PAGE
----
Hi Tim, Would you please explain "double-weighting". I have read articles where the authors say it is standing with your weight equally distributed between both feet. Another explanation is standing with all the weight on one foot. It seems that they are writing with assumed authority about something they should be studying. Thanks Bob
Hi Bob, Interesting question. Although there is some logic behind the definition of Double Weighting as standing with the weight evenly distributed between both feet, and this is the 'party line' explanation, it is not accurate. When you read the Tai Ji Quan Classics in the original Chinese, the definition and explanation of double weighting is clear and unambiguous. Double weighting refers to using force directly against the force of another. The use of my force (weight) against your force (weight) creates two 'weights' (centers). When two separate centers of gravity are contending, the stronger always wins. This state occurs naturally when the untrained fight and is not martial art. The underlying principle of Tai Ji Quan application is to join centers with your opponent (one weight) from a dominant position so that you may 'borrow the opponent's force' and lead him into your technique. It is interesting to note in the Tai Ji Quan Classics that Double Weighting is considered an "illness," and the reason practitioners are not successful even after years of training. The key is to join centers with the opponent and move him as a part of yourself.
I don't know how often I've read your articles from your phantastic website - but I like them very much. Always when reading your Taiji-article, I think I should start a discussion with a question to you, and now I'll do it.
You wrote, that "Using brute force or opposing another's power with power directle is strictly discouraged" (since this is "double weighting".
Do I understand right, that in your opinion double weighting has nothing to do with equal weight distribution on both legs? What I always ask myself - isn't the use of the peng-movement in Yang style, when executed from below just upward ( not sideways) as in the first "Grasp the sparrows tail" -sequence (usually referd as: "Ward off left" not already force on force, if considered that the enemie punches straight out. In this Ward-off left, from below to up in front of my body, I must use a larger amount of force to bring the opponent's arm upward and don't work in the direction of his force. Am I not double weighted here? I'd love to here some words from you and from others.
Thanks a lot
Right, I don't think double weighting means having your weight distributed equally between both feet. You begin and end Tai Ji Quan forms with the weight equally distributed between the feet, and the weight passes through a 50/50 distribution during almost every change in posture.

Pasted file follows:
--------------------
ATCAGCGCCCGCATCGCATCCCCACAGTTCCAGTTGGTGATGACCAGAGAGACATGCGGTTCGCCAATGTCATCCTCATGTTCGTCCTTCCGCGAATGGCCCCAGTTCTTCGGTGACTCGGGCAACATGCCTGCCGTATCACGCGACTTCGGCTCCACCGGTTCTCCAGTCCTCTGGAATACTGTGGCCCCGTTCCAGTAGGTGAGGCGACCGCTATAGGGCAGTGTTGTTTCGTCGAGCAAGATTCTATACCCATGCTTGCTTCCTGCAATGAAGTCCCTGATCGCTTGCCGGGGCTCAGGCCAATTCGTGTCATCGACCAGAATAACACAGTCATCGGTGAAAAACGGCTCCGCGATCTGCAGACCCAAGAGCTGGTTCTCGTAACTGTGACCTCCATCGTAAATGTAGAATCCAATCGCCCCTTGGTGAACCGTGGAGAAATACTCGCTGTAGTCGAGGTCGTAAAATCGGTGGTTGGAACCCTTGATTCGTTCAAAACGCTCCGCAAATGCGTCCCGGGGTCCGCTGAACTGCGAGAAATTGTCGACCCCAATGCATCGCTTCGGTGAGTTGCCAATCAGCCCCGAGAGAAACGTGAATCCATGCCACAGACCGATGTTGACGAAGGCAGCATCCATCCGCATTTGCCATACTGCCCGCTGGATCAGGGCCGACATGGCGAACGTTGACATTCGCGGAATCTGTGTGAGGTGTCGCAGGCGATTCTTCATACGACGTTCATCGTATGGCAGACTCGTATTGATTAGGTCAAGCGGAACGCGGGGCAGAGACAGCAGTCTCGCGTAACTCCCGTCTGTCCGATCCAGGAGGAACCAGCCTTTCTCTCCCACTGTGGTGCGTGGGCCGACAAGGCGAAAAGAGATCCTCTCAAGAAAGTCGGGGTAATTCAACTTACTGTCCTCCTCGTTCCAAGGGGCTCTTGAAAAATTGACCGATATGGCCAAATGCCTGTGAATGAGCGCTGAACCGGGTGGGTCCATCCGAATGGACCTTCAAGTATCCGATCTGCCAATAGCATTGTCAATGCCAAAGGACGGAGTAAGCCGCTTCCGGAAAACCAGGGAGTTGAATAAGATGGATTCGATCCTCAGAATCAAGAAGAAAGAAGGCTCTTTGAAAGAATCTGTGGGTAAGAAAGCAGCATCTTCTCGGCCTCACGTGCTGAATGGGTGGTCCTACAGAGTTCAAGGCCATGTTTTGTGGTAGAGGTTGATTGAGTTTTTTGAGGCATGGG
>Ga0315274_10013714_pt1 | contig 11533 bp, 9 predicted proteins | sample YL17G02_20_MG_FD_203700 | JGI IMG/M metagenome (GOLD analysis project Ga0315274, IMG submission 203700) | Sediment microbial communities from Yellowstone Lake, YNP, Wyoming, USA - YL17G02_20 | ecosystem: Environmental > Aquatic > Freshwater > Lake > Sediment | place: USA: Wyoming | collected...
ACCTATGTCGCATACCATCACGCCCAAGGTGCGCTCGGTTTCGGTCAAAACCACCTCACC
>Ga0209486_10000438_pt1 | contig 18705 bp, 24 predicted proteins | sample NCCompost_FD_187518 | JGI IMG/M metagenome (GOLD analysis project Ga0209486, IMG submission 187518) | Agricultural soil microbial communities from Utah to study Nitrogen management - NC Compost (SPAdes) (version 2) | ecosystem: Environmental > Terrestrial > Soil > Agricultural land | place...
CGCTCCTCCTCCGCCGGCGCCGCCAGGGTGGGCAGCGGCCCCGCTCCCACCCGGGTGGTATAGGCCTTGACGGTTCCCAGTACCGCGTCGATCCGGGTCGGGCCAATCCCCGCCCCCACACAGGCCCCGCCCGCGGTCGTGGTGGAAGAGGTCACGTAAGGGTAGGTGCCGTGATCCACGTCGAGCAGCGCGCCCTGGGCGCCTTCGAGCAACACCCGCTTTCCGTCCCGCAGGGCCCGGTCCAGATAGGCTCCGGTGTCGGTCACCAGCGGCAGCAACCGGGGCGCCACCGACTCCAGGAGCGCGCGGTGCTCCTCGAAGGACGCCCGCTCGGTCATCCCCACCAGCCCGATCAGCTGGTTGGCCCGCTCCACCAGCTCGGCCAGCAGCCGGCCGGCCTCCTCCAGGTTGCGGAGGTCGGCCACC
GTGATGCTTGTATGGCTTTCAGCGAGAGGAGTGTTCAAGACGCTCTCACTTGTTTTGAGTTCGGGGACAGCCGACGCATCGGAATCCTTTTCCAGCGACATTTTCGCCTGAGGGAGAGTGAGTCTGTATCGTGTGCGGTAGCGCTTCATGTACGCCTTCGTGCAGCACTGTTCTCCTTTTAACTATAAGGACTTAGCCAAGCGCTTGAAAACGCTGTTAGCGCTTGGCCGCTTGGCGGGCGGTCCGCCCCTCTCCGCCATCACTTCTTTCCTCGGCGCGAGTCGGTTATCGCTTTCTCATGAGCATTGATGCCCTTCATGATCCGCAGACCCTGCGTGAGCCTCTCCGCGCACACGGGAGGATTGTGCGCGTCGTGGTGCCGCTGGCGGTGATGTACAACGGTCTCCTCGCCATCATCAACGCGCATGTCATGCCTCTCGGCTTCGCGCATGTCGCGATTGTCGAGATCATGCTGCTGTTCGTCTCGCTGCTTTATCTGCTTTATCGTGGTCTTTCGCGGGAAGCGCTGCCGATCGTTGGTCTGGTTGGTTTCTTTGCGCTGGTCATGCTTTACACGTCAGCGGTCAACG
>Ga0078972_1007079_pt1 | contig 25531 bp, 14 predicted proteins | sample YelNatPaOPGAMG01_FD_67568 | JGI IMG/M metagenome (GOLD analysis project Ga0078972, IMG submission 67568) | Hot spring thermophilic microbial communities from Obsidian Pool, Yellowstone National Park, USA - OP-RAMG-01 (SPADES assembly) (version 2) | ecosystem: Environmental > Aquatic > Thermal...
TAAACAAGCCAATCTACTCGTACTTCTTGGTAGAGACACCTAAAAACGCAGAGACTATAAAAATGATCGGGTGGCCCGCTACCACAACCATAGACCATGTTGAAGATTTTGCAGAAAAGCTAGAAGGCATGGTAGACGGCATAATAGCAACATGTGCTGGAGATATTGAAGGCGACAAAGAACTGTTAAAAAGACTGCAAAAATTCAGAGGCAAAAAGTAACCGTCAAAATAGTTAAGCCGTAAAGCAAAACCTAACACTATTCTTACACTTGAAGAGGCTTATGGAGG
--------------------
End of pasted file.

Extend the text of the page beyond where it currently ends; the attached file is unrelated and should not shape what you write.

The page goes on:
Think of your center of mass as one 'weight.' Think of your opponent's center of mass as a separate 'weight.' Unless you 'join' centers and move the opponent as a 'part' of you (become the dominate or leading center), you have no option but to use force against force (use your center against the other's center). This is "double weighting;" there are two separate weights/centers of mass. In this case, the person with the greatest strength/mass will win. This isn't the strategy of Tai Ji Quan.
Flabbergast, reckon, scrunch.
Hans-Peter - I think I understand where you're coming from, but (as Tim says) there's shouldn't be any force against force when the ward-off technique is performed correctly. Unfortunately a physical demonstration is needed to really show it.
I'm guessing that you're trying to perform the technique the way it is presented in the Yang Cheng Fu version of the Yang form to a punch coming from straight in front of you. I can see how that wouldn't work!
(Appologies if you don't do that version of the form, but from the way you described it I'm guessing that you do).
Tim - I like your definition
Bob - not double weighting again! Give it up man!
Tim - I like your explanation of double-weighting. I was never comfortable with what I had read. To me the only other possibility was to use the concept as a warning against shifting weight too soon, before the leading foot is flat on the ground (establishing a new root, diferentiating substantial/insubstantial, and all that).
Hans-Peter - Your observation of Grasp sparrow's tail into Ward off left requiring extra force brought to mind a question I asked my teacher about a month ago. We breath in on strikes and out on yeilds, so I inquired as to why we breath in on that Grasp sparrow's tail and not on the next one.
It seemed as though I had asked a good question with no easy answer (not that he hadn't considered it). He said that one possibility is that we breath in on the first one (the one you refer to) because we had just done a long exhale while completing the opening move (so it is more or less an artifact of the form sequence with no particular significance by this account).
More to the point though is the second possibility he mentioned, which is that we breath in here because in this one we lift our arm. So when I think about this in light of what you noticed about extra force, it makes sense. Not that this helps with your double-weighting question.